Solar irrigation pumps seem to be a new ray of hope for farmers with poor access to electricity and water. Not only can they use these for irrigating their fields but also for selling surplus power back to the grid. Raman Parmar, a farmer from Thamna village in Central Gujarat’s Anand district, has tried such an initiative in his field and become a power producer. Part of an innovative pilot by International Water Management Institute (IWMI), referred to as ‘SPaRC’, or Solar Power as Remunerative Crop, Parmar has for the past four months used the solar irrigation pump installed on his field to evacuate solar power to utility grid when he is not using the agriculture pump. In doing so, he not only produces electricity and food but earns money by selling energy to the grid. IWMI, a scientific research organisation headquartered in Colombo, collaborated with The Tata Trusts, Mumbai, to pilot this project. The former, working on water policy and groundwater governance issues, monitors on-farm electricity generation, income, water efficiency and crop production as part of its pilot study. Tushaar Shah of IWMI says: “Solar irrigation pumps provide farmers water to irrigate their fields and also gives them an incentive to sell the remaining power to the grid. Solar power can be a steady source of income for farmers.” Shah adds: “This will also address the issue of groundwater depletion.” Parmar, who does farming on 12 bighas of land (equivalent to five acres), says: “The project has brought down my power consumption by half. Earlier, I used to get power from the grid and had to sometimes wake up during nights to irrigate my field.” Shah and other IWMI researchers say if farmers have the option of selling energy and earn additional income, they will be driven to use power and water efficiently.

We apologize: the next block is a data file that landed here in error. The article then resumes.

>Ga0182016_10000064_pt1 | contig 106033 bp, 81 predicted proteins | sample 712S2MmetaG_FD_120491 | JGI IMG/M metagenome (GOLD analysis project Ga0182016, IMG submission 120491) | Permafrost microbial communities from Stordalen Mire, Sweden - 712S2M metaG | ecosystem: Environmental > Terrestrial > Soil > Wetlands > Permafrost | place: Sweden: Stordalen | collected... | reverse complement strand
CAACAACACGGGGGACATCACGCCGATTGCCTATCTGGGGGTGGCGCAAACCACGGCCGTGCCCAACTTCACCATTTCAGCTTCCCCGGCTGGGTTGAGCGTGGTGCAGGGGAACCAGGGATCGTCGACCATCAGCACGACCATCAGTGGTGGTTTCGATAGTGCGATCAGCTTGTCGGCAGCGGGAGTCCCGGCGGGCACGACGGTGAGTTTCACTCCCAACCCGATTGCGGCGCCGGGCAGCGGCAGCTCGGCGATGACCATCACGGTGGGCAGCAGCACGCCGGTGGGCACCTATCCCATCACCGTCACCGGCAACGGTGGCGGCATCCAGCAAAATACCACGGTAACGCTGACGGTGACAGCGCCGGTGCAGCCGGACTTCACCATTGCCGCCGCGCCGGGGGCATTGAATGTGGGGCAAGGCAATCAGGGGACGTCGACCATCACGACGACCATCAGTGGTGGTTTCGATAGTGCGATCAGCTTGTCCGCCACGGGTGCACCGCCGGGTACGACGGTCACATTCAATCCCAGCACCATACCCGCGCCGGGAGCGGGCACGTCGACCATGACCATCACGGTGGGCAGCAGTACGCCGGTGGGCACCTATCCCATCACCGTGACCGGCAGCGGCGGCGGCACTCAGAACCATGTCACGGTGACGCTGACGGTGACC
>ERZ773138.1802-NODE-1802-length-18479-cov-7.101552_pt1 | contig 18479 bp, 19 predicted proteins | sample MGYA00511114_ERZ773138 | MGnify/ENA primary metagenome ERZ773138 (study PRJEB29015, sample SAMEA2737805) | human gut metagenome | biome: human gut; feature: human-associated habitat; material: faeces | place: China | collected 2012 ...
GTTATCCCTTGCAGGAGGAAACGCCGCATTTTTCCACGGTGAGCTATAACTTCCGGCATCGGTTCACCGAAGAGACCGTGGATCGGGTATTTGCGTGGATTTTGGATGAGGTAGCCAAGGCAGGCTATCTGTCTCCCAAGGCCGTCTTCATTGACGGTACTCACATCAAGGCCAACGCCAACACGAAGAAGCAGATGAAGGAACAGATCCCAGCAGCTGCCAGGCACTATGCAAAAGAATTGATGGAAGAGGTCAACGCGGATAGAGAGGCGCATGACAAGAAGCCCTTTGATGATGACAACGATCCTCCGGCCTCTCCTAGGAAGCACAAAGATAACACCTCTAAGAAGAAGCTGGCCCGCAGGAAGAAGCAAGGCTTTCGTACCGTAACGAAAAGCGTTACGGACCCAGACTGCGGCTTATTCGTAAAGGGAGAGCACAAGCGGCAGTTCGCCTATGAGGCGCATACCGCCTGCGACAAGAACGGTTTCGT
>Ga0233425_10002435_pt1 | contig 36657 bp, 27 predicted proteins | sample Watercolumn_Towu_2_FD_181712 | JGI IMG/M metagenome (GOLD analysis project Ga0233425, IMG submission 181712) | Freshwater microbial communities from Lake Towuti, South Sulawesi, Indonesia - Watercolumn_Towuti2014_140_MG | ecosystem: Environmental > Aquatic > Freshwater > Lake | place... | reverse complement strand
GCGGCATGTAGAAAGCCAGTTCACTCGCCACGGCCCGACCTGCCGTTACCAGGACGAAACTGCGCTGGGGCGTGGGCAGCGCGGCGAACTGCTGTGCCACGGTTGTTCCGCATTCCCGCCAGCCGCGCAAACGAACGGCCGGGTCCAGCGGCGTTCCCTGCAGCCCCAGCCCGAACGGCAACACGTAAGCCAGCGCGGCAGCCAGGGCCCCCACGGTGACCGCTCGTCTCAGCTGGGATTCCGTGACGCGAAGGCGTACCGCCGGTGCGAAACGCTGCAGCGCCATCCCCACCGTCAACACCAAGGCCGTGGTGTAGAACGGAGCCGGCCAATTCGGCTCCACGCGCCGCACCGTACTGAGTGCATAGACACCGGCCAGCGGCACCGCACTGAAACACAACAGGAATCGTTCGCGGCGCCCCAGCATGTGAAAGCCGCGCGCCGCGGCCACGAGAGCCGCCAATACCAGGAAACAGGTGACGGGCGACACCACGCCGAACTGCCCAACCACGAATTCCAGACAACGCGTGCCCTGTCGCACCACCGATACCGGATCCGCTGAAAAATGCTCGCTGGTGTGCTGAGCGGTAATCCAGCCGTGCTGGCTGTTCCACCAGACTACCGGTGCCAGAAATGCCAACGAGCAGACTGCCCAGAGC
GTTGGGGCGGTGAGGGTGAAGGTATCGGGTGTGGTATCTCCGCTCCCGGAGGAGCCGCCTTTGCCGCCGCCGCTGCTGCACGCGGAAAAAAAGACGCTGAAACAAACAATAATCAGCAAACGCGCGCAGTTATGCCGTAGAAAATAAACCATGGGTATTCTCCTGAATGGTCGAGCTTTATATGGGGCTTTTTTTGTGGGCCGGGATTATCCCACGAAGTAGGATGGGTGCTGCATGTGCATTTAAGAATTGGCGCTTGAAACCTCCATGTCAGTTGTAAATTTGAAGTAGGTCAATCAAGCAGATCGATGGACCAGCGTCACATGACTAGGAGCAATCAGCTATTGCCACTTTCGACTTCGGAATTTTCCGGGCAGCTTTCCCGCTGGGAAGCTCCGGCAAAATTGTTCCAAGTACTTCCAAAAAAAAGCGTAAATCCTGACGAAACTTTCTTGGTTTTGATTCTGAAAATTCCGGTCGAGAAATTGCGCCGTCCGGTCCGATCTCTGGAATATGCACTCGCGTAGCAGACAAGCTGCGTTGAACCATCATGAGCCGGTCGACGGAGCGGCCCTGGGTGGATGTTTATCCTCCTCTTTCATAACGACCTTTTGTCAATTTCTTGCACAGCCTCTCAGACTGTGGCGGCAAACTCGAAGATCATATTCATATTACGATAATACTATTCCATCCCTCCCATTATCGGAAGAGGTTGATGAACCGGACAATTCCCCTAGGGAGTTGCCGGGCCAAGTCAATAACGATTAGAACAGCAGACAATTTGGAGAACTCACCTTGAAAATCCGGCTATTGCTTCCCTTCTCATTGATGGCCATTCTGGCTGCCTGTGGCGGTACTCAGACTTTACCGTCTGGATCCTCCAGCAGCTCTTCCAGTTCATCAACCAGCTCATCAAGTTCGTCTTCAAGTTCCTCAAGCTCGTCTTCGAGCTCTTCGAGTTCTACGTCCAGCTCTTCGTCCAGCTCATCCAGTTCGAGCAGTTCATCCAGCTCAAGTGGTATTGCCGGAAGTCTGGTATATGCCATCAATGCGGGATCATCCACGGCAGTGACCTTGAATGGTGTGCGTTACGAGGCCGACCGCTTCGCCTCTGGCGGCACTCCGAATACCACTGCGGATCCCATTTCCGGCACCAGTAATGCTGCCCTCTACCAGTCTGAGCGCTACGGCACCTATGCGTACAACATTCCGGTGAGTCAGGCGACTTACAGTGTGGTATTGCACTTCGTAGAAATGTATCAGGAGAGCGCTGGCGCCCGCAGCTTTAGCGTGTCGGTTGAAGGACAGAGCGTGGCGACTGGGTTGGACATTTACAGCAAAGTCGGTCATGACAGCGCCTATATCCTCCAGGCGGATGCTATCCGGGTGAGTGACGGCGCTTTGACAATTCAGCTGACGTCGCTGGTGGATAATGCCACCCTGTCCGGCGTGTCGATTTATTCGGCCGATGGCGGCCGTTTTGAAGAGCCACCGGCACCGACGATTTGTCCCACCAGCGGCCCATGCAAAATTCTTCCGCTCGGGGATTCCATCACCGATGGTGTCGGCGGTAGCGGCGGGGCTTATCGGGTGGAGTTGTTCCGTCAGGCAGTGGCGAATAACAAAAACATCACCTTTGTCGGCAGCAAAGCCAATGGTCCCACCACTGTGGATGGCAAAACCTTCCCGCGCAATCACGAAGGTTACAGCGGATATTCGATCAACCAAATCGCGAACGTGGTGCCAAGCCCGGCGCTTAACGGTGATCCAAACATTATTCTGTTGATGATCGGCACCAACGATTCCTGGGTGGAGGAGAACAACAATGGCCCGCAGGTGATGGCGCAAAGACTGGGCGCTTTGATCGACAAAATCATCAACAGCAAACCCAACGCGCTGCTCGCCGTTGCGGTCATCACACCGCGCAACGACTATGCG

Farmers could essentially grow and sell solar power like any other crop. Besides, this would help replace India’s 20 million electric and diesel pumps with solar irrigation pumps and reduce the country’s total annual carbon emission by up to six per cent. “The buyback scheme could also protect farm incomes in the event of crop failure. And, if adopted widely, this could help ease pressure on the state’s overburdened electricity board. Solar crops’ are a very exciting example of a ‘triple’ win — for farmers, the state, and the precious water reserves, all benefit from a single intervention,” Shah says. He adds: “We know that India’s farmers are extremely responsive to incentives that improve productivity and incomes. By offering them the chance to sell the electricity generated by their solar-powered pumps, we could make agriculture in India cleaner and greener.” On Friday, Parmar got a cheque of Rs 7,500 from the Thamna village sarpanch, Chandrakant Mukhi, at a function organised at his home. This was the price for the 1,500 kilowatt hour (kWh) of electricity generated by his solar panels over four months. According to IWMI, if he had used this energy to run his pump instead, he would have extracted an estimated eight million litres of additional groundwater. Also present on the occasion were officials from Madhya Gujarat Vij Company Ltd (MGVCL), Gujarat Energy Research and Management Institute (GERMI) and IWMI. According to IWMI estimates, around 11 million farmers currently connected with the electricity grid across India could, in principle, install solar-powered water pumps and sell the surplus energy they produce.